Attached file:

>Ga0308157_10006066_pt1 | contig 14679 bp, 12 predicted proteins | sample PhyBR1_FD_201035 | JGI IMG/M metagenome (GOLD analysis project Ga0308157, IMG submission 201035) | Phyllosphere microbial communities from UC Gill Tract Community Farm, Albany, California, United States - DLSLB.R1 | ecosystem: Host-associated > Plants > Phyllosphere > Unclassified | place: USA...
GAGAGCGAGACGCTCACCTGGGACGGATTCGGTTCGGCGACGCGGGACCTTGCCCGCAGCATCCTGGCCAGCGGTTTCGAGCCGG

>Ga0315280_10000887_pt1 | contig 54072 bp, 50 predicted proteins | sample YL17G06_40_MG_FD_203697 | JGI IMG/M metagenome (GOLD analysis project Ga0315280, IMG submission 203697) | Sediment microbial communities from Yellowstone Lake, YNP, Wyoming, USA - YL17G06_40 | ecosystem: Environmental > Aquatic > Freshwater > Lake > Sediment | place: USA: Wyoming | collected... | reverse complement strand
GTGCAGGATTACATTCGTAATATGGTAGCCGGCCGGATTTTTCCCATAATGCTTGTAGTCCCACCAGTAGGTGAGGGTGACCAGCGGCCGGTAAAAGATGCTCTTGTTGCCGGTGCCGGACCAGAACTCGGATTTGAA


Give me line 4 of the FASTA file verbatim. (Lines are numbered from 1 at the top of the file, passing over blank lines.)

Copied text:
GTGCAGGATTACATTCGTAATATGGTAGCCGGCCGGATTTTTCCCATAATGCTTGTAGTCCCACCAGTAGGTGAGGGTGACCAGCGGCCGGTAAAAGATGCTCTTGTTGCCGGTGCCGGACCAGAACTCGGATTTGAA